HELENA - If you were lucky enough to stare up at the stars a few minutes past 10 p.m. on Tuesday you may have caught a pretty rare site of space debris burning up in the earth’s atmosphere.
But if you weren't so lucky, you have the multicamera observation dome set on one of the Montana Learning Center’s observation sheds to thank.
“The brighter part where it starts off, you know, that's the main portion, okay? And then that main portion just starts to break up and then, you know, you get pieces that are just scattering across the sky,” explained Ryan Hannahoe, the executive director at the Montana Learning Center and the Director of the Astronomy Program.
Hannahoe says that the debris that many saw flying from the southeast area of the western Montana sky towards the northwest area, was the remnants of a fuel tank from a Russian rocket. That rocket was used to launch a satellite into space around 10 years ago. After fulfilling its duty, it was left to orbit. And after a decade of free fall, the fuel tank made its final descent to earth, traveling approximately anywhere from 18 to 20 thousand miles per hour.
“So, it's in a constant state of freefall and you know those things eventually do come back and they do come down. So, you know, fortunately for us, you know, entered the earth’s atmosphere over Montana. So, most of western Montana saw it,” says Hannahoe.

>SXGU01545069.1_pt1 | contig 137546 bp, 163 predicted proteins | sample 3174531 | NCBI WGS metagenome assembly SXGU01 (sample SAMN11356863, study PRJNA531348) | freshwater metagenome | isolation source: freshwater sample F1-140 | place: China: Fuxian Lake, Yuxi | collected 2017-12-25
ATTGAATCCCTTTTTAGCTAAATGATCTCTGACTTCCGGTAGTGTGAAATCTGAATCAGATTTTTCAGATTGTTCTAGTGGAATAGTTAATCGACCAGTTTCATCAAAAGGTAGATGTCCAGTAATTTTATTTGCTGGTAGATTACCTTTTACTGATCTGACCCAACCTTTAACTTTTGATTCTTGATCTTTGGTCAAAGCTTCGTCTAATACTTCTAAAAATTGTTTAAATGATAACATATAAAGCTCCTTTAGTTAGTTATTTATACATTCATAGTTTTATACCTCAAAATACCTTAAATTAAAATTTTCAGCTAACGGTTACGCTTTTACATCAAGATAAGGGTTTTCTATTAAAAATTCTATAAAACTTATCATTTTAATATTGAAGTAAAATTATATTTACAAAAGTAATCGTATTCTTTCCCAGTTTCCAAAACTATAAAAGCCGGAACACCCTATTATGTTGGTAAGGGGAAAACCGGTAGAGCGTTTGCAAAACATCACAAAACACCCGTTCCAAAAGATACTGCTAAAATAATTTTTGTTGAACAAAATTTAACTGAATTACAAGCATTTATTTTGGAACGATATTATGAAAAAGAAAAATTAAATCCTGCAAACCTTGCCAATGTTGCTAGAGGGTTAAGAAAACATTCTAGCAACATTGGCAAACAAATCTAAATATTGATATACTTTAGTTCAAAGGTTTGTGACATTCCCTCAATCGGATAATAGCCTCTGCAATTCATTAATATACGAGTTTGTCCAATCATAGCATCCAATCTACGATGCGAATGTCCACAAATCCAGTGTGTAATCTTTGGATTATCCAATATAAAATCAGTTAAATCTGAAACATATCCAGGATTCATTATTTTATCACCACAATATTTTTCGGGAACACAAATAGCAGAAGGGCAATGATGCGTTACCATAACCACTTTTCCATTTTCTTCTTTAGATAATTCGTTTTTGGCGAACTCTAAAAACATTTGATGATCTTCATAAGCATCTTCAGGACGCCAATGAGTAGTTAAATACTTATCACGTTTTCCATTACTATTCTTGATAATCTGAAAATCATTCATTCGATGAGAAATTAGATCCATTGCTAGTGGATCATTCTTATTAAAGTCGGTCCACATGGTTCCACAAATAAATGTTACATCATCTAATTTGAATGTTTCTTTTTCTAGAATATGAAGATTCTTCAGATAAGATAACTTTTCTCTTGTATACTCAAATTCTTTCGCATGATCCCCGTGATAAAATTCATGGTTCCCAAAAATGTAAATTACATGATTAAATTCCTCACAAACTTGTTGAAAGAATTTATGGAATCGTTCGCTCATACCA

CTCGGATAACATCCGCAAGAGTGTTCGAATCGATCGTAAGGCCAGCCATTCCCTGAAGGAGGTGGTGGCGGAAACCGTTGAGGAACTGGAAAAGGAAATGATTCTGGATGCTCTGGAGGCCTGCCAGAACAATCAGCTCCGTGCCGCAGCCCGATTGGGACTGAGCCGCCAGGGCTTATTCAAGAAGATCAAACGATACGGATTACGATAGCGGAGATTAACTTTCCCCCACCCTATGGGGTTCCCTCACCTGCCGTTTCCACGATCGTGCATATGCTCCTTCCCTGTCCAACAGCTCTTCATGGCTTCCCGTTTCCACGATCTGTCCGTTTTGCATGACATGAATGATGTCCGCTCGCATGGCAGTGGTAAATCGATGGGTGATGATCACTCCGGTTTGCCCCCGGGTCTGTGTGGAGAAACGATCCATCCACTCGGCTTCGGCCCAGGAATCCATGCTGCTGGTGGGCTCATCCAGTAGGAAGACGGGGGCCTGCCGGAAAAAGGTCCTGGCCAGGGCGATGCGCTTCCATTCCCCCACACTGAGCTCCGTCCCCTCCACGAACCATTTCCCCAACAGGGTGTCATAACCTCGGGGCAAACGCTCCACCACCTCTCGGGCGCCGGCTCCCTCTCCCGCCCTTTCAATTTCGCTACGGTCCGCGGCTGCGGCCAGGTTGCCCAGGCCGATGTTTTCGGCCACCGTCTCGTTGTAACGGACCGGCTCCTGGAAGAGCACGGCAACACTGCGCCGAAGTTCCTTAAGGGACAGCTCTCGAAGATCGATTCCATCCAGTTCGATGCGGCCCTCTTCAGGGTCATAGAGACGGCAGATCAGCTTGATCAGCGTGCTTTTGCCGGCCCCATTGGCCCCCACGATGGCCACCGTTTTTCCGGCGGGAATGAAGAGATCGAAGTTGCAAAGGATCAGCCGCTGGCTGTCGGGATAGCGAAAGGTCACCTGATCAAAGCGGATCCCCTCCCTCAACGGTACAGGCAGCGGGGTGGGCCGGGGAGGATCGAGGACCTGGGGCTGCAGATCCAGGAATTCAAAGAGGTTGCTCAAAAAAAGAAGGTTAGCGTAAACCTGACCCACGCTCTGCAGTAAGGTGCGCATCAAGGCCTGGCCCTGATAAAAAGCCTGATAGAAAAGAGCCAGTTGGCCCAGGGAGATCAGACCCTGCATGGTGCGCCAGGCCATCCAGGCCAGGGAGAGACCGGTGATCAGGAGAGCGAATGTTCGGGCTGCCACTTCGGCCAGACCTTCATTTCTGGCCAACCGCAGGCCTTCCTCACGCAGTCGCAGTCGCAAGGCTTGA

Those who had the opportunity to see the fast-moving debris were pretty amazed.
“It was absolutely mesmerizing. It was kind of show-stopping. It was that neat,” says Kari K., a witness to the event.
“It was more of aha moment than scared, I suppose. We just wanted to know what it was,” says James Young, another witness to the event.
While a lot of that debris gets burned up entering our atmosphere, Hannahoe cautions folks who may happen upon any unburned remains.
“If it did and you find a piece or you're lucky enough to see the wreckage, don't go near it because it is harmful and contact local authorities to deal with it,” says Hannahoe.